Monday, November 26, 2007

Thanksgiving for fast food

We can thank Thanksgiving for the TV Dinner. The ‘TV Dinner’ was a brand of frozen ready meal invented in 1953 by CA Swanson, a major American food company. The story goes that they had massively overestimated how many turkeys they would need to meet Thanksgiving demand. How to get rid of the excess? The company realised that packaging the whole Thanksgiving meal on one, compartmentalised aluminium tray that you could pop in the oven, then tuck into in front of the television, might be popular with customers. They reckoned they would sell 5,000 in the first year. They sold 10 million. As one wag wrote in the Christian Science Monitor a couple of years ago: they came, they thawed, they conquered.

Then there’s the man who invented mass production of frozen food in 1923 - Clarence Birdseye. (Unfortunately, Birdseye wasn’t a ship’s captain with a gnarly voice and a crew of child pirates who ate fish fingers all the time, but an American inventor.) By being able to store food until it is required, we’ve been able to get away from the drudgery of the daily shop.

The king of fast food was Ray Kroc, who realised that the restaurant set up by the McDonald brothers in California in the Fifties would fit in with the American desire to eat out, but without the formality that Europeans were used to. He worked with, then bought out, the brothers and through a ruthless approach to sales and a thoroughly efficient operation, McDonald’s gave people quick, cheap, tasty food and revolutionised the food business.

For all the snootiness of food critics, and the panics about obesity, fast food has freed people - and that pretty much means women - from the need to spend hours in the kitchen. It means we have affordable, hot food anywhere, anytime. For every evening I’ve needed a snack while rolling home merry, for every TV show I’d have missed if I’d had to cook instead of waiting for the microwave to go ‘ping’, I’d like to salute these great American pioneers.


Food fanatics now targeting hospitals

Apparently adults have to have their decisions made for them by these Fascists too

CANCER Council Victoria is heading an alliance of key health groups accusing the Brumby Government of failing to fight obesity by refusing to ban junk food in hospitals. The cancer council, Diabetes Victoria, Vic Health and Deakin University - which form Victoria's Obesity Policy Coalition - want to ban junk food in vending machines and canteens.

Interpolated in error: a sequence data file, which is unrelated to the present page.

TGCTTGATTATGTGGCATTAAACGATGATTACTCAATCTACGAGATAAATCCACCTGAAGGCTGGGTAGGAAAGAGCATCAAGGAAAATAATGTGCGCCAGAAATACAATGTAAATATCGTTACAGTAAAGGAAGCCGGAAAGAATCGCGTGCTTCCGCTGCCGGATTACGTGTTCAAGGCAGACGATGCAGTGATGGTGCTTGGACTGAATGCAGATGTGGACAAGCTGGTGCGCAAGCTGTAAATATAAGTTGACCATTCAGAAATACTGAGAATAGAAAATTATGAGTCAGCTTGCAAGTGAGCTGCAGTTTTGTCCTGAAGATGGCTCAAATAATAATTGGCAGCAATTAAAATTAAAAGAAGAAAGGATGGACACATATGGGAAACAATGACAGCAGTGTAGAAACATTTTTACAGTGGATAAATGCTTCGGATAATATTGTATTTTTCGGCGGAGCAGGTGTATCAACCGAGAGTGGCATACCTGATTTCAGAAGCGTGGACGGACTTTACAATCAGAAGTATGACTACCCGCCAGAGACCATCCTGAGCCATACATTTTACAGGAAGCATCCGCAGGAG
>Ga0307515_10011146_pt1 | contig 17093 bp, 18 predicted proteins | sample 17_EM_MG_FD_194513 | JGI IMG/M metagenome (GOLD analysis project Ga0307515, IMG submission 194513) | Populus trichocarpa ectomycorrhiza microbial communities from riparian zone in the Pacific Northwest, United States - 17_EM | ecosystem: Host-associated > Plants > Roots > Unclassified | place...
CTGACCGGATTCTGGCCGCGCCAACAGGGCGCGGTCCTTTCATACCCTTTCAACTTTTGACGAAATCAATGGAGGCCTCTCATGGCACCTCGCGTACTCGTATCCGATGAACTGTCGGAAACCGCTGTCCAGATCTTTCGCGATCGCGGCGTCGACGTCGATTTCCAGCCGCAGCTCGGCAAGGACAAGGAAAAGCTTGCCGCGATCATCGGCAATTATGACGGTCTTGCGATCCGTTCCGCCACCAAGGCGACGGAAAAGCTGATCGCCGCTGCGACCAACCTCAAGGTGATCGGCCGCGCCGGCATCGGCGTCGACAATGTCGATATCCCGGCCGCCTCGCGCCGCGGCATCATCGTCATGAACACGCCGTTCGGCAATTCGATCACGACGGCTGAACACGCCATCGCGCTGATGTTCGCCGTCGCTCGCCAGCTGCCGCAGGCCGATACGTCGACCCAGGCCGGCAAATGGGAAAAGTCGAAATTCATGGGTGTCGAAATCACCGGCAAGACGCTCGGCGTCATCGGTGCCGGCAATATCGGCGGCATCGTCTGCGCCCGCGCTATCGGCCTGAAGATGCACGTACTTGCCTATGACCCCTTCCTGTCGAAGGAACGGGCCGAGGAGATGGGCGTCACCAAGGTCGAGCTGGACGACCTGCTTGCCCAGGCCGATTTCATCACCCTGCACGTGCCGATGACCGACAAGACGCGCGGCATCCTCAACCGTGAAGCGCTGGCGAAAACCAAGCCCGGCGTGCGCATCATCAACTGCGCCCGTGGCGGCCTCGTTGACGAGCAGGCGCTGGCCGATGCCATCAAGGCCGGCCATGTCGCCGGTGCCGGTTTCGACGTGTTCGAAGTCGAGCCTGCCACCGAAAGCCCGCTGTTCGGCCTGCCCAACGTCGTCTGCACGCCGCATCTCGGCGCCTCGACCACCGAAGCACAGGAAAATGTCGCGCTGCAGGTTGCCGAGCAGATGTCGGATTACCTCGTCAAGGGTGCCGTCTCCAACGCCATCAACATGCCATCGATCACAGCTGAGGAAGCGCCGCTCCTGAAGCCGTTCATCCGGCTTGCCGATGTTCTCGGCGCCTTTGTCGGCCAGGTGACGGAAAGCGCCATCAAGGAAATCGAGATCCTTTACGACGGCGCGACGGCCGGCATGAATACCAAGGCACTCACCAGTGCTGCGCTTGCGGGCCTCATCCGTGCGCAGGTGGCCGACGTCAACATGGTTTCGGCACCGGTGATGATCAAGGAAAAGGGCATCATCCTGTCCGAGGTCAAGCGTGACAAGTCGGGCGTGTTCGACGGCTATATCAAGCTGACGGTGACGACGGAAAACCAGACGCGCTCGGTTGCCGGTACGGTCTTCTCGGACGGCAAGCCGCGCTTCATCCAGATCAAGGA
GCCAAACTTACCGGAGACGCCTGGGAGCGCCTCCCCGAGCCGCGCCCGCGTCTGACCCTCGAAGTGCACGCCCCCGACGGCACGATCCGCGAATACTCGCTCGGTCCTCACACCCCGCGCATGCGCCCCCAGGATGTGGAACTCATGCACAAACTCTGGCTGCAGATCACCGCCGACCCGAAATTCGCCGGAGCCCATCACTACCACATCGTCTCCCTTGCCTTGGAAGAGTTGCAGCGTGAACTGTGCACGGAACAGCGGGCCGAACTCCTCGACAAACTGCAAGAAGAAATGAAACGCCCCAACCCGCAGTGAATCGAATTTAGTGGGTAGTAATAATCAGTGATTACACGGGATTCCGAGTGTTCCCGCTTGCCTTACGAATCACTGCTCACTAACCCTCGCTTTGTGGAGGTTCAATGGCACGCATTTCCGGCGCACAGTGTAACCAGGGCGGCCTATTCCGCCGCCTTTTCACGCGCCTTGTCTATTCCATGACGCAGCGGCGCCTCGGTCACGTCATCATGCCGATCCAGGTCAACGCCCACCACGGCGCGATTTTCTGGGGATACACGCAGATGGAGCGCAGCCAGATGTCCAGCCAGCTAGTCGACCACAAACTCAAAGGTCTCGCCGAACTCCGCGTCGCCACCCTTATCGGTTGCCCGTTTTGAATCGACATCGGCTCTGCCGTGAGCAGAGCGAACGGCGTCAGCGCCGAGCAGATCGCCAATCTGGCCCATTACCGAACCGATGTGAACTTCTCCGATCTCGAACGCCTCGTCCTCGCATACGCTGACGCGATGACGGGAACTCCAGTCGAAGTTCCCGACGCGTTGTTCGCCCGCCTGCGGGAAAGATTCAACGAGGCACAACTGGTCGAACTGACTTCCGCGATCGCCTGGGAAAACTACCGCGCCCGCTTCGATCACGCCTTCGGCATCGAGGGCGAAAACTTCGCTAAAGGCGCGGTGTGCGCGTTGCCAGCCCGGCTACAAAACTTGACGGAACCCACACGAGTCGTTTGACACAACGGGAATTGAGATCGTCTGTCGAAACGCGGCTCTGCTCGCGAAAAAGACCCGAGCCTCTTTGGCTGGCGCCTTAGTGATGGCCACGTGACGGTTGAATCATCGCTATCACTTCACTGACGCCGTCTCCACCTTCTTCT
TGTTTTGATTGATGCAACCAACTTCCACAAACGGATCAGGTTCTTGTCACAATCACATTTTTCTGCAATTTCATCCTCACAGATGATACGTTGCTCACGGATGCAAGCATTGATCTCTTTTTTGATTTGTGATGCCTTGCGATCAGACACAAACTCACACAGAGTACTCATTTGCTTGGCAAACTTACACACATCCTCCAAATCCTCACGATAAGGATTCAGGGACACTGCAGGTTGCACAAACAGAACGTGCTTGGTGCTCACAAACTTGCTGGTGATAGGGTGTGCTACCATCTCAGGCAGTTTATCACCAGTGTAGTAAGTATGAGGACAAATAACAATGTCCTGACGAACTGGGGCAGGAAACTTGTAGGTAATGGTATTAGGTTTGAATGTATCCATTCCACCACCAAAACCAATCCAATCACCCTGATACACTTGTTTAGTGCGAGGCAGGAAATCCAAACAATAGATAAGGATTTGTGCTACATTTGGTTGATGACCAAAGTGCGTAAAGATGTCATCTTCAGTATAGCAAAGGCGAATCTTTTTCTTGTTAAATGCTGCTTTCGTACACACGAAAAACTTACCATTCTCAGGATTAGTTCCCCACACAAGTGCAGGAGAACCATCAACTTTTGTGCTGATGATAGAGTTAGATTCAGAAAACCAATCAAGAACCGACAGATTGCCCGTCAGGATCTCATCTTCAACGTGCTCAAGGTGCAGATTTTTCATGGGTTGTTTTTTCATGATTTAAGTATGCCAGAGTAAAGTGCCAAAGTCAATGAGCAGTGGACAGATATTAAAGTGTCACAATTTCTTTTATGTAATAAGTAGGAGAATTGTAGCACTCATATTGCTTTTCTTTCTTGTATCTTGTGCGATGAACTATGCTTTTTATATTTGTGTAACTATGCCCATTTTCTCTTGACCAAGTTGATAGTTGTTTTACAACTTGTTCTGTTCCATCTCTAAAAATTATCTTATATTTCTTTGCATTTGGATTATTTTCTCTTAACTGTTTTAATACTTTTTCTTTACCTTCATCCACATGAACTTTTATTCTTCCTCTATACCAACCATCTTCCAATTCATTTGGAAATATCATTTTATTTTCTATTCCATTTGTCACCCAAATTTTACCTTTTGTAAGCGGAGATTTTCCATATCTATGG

The New South Wales Government has done so, but a spokesman for Victorian Health Minister Daniel Andrews said canteen and vending machine food was a matter for individual health services to address.

Health groups say hospitals should be leading by example. "In hospitals we are dealing with the effects of chronic diseases, conditions like diabetes, cardiovascular disease and cancer which are all affected by weight," OPC senior policy adviser Ms Jane Martin said. "These conditions are a big burden on hospital budgets yet chocolate bars, sugary drinks and chips are available in vending machines 24 hours a day. "We have seen changes made in school canteens and suppliers to schools have been able to make this shift. "It is not difficult to refrigerate vending machines in order to supply healthy choices."

Hospitals were also one of the first places to go smoke-free and tackle tobacco, she said. "We need to treat being overweight like tobacco," Ms Martin said. "It's about doing the right thing for people who are sick and their families." "Patients, visitors and staff need to be surrounded by the right messages."

Department of Human Services spokesman Bram Alexander said hospital canteens did provide a range of healthy choices, but they could not make people buy them



Just some problems with the "Obesity" war: